Where I practice, the process of referring a patient suffering a mental illness is quite infuriating. The wait to get in to see a psychiatrist or psychologist can be months all the while patients are suffering. Worse yet, with certain insurances, there are just no mental health providers available for any of their covered patients. The failure of treating mental health disease in the US is glaring.

In the US, approximately 1 in 25 people suffers a mental illness in any given year that limits one or more life activities. Despite the fact that mental illness is so prevalent, service to treat these disorders is not. Many psychiatrists now operate a cash based practice because they were losing money treating patients. And many patients just cannot afford treatment out-of-pocket.

As a primary care doctor, I treat a host of various mental health issues including anxiety, depression, bipolar disorder and more. However, there may come a point in treatment that I am outside my comfort zone and a referral to a specialist is the most appropriate course of treatment. When this is not available, there is little that can be done for the patient. I can continue to practice outside of my area of expertise but this is not truly a good idea for the patient or myself. The patient may end up in the ER if a worsening of the disease ensues. Here again, this is not the best course of action. The patient may simply give up in this flawed system and hide their disorder.

Many stigmas exist around mental illness and this deficiency in the medical system perpetuates this. Mental health issues, thus, appear to be deemed less important than physical illnesses. If they were equal, the coverage should be the same. However, benefits for mental health care are covered differently than other diseases. Different customer service lines are in place making it even harder for a patient to admit that they may be experiencing a mental health problem.

While many in the general population stigmatize mental health disorders, the medical community should not. A patient with a mental illness should be able to seek and obtain medical care as easily as a patient with a physical disorder. Mental illness can lead to dire consequences, just like physical disease. Additionally, mental illness may have a confounding negative interaction on physical illnesses. For example, in patients who suffered a heart attack, those who also suffer depression tend to demonstrate a higher mortality rate and their 1-year survival rate is worse than those without depression.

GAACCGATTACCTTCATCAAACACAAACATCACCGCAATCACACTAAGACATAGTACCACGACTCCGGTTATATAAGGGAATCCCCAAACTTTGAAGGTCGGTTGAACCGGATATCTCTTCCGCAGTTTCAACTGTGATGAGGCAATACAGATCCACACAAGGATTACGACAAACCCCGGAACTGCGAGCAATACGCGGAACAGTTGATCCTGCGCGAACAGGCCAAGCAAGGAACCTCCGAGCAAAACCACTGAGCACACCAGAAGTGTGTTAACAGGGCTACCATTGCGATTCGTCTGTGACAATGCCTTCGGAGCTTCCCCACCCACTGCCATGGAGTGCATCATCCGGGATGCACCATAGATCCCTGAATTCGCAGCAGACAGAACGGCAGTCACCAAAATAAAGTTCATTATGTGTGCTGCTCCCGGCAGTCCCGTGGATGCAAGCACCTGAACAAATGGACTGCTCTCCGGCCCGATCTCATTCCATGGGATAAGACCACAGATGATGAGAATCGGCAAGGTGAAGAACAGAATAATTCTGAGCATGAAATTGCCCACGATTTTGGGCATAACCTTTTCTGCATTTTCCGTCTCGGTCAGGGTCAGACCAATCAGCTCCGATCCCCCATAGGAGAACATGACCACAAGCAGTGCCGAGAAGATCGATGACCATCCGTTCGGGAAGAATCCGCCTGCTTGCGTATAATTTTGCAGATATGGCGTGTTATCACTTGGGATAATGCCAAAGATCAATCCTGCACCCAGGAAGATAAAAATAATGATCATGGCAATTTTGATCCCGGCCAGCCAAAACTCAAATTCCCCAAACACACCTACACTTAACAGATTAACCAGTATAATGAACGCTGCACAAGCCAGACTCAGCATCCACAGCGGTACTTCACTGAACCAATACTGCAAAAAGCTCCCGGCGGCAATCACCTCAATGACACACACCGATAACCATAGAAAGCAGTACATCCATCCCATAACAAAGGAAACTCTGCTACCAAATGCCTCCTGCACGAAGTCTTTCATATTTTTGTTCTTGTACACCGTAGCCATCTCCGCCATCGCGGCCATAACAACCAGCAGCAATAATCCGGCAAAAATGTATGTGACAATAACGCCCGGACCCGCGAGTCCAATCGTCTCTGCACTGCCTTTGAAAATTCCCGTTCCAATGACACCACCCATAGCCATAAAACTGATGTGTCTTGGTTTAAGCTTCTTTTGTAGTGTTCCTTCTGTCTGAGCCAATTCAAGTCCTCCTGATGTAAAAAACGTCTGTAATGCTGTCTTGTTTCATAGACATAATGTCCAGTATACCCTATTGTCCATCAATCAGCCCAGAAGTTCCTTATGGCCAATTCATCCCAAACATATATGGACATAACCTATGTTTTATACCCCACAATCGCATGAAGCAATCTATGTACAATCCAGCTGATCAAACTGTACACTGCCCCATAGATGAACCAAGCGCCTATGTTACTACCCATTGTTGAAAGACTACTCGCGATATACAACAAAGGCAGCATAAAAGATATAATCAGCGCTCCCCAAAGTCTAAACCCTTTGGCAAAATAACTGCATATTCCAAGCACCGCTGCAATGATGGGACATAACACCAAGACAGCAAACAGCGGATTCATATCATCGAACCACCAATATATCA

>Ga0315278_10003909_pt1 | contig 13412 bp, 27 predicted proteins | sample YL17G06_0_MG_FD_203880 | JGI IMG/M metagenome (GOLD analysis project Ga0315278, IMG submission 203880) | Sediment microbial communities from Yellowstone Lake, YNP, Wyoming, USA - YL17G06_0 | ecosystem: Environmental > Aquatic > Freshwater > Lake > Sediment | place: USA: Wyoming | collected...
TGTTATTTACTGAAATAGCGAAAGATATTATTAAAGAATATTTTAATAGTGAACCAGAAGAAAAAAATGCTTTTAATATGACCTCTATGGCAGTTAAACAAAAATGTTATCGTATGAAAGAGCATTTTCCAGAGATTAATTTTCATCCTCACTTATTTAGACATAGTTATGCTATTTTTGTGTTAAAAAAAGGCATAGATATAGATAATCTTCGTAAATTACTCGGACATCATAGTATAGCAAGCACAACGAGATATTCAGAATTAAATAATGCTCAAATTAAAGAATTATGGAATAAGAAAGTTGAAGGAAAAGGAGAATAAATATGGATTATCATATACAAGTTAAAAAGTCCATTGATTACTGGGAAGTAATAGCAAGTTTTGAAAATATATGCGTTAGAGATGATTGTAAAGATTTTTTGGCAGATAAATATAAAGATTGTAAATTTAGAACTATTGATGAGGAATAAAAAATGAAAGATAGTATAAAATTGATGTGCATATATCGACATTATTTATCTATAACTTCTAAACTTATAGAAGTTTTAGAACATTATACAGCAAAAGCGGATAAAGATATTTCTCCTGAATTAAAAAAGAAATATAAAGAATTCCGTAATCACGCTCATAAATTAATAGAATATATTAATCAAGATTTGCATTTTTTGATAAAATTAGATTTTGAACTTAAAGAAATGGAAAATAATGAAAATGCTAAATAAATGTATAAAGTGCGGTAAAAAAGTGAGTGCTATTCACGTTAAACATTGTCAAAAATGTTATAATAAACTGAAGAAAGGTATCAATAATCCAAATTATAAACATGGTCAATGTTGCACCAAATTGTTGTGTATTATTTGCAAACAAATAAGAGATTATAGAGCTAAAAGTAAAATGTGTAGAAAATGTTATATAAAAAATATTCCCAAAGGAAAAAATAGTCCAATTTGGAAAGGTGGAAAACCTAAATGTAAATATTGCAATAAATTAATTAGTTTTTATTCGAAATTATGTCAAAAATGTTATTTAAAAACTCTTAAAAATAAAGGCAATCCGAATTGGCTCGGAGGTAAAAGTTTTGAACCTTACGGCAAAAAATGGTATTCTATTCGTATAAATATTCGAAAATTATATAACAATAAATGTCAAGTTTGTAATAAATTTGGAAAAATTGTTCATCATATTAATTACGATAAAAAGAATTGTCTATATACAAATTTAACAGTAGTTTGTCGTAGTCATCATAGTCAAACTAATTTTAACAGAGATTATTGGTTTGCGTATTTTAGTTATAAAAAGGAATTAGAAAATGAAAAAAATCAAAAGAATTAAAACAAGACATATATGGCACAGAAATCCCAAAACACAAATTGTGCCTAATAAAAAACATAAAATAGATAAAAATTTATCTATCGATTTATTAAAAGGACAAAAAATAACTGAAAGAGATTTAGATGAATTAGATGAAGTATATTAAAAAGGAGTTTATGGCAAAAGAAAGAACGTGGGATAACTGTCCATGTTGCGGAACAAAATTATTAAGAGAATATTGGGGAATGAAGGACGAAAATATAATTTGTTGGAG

How does the system fail those suffering mental health illnesses?

  • Services are more difficult to secure. Access is a true problem and many with mental illness go without treatment simply because they cannot obtain an appointment to see a specialist.
  • Patients with mental illness are differentiated from those with physical disorders from the moment they receive their health insurance cards. Look at your card and you will see a phone number to call for mental health coverage. Both should be treated equally.
  • Physical illnesses are seen as more urgent. While anxiety or a panic attack do not tend to be life-threatening, they can be disabling for those suffering from them. Prompt care should be just as available to them as if they had an urgent physical condition.
  • Many mental health services are not covered forcing patients to choose whether to pay for care themselves or go without.

In our current times, research provides a sea of knowledge of mental health disease. However, if patients cannot benefit from this knowledge it is really rather useless. Until we equalize mental and physical disease, stigmas remain and we enhance the patient suffering.

© 2017, Linda Girgis MD. All rights reserved.

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8 thoughts on “The Failure of Treating Mental Health Illness

  1. I really appreciated Dr. Linda’s thoughtful reply and sent in an additional comment that was awaiting review. Was it edited out? The only reason I ask is because I believe that there must have been more replies from other physicians and I wanted to see how they responded to Dr. Linda’s thoughtful post. I’m sure more than three replies were sent in! 🙂

    1. Hi there! No, it was not edited out. I approve all the comments myself and am just behind. I truly appreciate your kind words and do hope it is helpful for other doctors.
      Dr. Linda